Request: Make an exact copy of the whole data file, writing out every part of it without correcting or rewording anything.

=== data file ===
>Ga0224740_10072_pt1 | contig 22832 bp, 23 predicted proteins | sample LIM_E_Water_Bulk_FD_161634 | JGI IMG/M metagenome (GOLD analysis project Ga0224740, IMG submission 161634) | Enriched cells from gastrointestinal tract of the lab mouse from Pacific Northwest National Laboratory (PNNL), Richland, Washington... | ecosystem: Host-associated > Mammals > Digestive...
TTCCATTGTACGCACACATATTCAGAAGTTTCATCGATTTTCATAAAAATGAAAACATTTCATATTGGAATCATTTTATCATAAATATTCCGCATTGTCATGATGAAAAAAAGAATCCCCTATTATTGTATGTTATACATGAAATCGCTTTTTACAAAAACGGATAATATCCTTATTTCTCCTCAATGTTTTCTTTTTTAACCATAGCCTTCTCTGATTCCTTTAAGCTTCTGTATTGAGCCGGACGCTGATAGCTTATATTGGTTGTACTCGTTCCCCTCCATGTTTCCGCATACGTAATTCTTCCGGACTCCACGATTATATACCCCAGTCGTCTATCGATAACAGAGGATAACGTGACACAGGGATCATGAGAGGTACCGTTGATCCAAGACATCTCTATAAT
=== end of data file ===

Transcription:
>Ga0224740_10072_pt1 | contig 22832 bp, 23 predicted proteins | sample LIM_E_Water_Bulk_FD_161634 | JGI IMG/M metagenome (GOLD analysis project Ga0224740, IMG submission 161634) | Enriched cells from gastrointestinal tract of the lab mouse from Pacific Northwest National Laboratory (PNNL), Richland, Washington... | ecosystem: Host-associated > Mammals > Digestive...
TTCCATTGTACGCACACATATTCAGAAGTTTCATCGATTTTCATAAAAATGAAAACATTTCATATTGGAATCATTTTATCATAAATATTCCGCATTGTCATGATGAAAAAAAGAATCCCCTATTATTGTATGTTATACATGAAATCGCTTTTTACAAAAACGGATAATATCCTTATTTCTCCTCAATGTTTTCTTTTTTAACCATAGCCTTCTCTGATTCCTTTAAGCTTCTGTATTGAGCCGGACGCTGATAGCTTATATTGGTTGTACTCGTTCCCCTCCATGTTTCCGCATACGTAATTCTTCCGGACTCCACGATTATATACCCCAGTCGTCTATCGATAACAGAGGATAACGTGACACAGGGATCATGAGAGGTACCGTTGATCCAAGACATCTCTATAAT